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One of my favorite design books is Designing for Emotion by Aaron Walter from the A Book Apart series. I have read it twice since 2012 when I bought the book, and every word of it is still relevant in today’s world. So perfectly named, the book has guided me more times than not when approaching a design problem. Design for emotion (people). And let decision making be driven by what the user needs.

My goal for every project I take on is to put a check mark next to each one of levels in the user’s hierarchy of needs pyramid.

Maslow’s hierarchy of needs (altered for digital applications). Success can only be declared when all four levels have been achieved for our users. And even then, we can always improve.

Graphic source: Designing for Emotion by Aaron Walter.

My process

This is rather condensed. I don’t want to bore you.

Learn everything possible about the users and have clear goals defined. The end result of the Learn phase is to come away with defined user personas that represent who actually uses the application.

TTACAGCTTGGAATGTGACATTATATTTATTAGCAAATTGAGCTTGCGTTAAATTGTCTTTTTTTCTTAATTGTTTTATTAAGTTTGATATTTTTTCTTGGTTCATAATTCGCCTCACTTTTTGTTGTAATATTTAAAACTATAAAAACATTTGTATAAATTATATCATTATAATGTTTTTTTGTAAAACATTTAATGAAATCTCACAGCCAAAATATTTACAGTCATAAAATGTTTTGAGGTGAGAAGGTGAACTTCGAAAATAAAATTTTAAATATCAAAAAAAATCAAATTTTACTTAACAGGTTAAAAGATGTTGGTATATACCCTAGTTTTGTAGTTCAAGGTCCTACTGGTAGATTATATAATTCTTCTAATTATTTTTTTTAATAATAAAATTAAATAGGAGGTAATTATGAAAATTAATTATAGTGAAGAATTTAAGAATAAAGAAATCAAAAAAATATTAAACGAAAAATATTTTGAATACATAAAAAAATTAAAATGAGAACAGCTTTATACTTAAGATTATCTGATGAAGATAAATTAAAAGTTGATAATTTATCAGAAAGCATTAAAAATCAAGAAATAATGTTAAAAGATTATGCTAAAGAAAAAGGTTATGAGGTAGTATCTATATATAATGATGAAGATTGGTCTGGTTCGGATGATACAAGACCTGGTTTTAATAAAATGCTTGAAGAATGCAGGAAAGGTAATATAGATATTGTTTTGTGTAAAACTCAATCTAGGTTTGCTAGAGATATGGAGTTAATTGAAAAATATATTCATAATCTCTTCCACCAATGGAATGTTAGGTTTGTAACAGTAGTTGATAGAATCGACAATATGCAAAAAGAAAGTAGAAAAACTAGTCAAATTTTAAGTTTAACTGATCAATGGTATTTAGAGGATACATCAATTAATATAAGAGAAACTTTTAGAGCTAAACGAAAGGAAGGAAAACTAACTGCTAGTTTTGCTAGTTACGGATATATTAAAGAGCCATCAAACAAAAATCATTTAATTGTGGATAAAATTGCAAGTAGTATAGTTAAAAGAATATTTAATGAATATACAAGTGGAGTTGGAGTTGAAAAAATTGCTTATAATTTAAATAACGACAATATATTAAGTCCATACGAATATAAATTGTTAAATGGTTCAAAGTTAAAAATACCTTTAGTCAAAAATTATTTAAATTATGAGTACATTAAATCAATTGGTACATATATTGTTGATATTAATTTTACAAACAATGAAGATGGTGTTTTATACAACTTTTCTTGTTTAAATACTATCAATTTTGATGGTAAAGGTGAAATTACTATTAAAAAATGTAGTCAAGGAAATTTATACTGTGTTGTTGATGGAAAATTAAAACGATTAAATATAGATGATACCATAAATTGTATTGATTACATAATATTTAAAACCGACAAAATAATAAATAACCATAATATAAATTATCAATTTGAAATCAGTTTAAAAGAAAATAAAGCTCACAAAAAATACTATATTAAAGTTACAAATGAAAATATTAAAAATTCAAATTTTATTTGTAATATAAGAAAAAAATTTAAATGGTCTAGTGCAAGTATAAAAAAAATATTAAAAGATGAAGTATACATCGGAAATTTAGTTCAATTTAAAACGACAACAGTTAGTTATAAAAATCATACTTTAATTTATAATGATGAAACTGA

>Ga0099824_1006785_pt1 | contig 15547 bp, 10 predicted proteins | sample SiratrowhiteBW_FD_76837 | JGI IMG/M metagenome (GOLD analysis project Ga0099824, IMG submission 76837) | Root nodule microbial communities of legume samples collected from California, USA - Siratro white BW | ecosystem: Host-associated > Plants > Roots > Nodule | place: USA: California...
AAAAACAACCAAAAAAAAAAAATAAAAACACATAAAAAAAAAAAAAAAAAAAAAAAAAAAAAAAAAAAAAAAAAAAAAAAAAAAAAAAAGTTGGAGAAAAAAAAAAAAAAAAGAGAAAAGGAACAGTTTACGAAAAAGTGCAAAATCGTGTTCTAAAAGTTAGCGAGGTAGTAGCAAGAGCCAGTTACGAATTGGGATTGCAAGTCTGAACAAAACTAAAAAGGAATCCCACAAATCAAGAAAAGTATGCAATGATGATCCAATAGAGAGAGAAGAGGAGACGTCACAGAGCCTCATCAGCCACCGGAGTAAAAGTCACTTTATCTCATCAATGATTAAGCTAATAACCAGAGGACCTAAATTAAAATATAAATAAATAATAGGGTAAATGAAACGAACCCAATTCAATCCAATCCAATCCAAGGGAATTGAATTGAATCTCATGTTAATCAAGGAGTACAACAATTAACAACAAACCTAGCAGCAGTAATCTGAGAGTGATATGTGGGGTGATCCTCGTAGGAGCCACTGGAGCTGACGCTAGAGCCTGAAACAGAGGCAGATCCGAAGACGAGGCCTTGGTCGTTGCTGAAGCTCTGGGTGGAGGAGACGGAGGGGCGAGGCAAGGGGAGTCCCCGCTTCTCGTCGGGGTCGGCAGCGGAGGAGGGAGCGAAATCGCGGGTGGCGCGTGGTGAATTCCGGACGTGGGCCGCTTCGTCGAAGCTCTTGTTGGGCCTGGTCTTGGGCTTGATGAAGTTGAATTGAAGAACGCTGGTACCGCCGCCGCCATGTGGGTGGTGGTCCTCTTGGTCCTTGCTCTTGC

Laying the groundwork for design and development. Document the functionality, information architecture, and wireframe all unique screens. To accomplish this, a combination of journey storyboards, interaction flow charts, some form of rapid prototyping, and a road map are needed.

Start with the most basic elements like color and fonts and work up to full screens including interaction animations and gestures to every modal and notification.

My role in this phase is to help QA, and consult whenever needed to make sure the development of the product goes as smooth as possible.

And I think this goes without saying, but I’ll say it anyway. TEST, TEST, and TEST SOME MORE.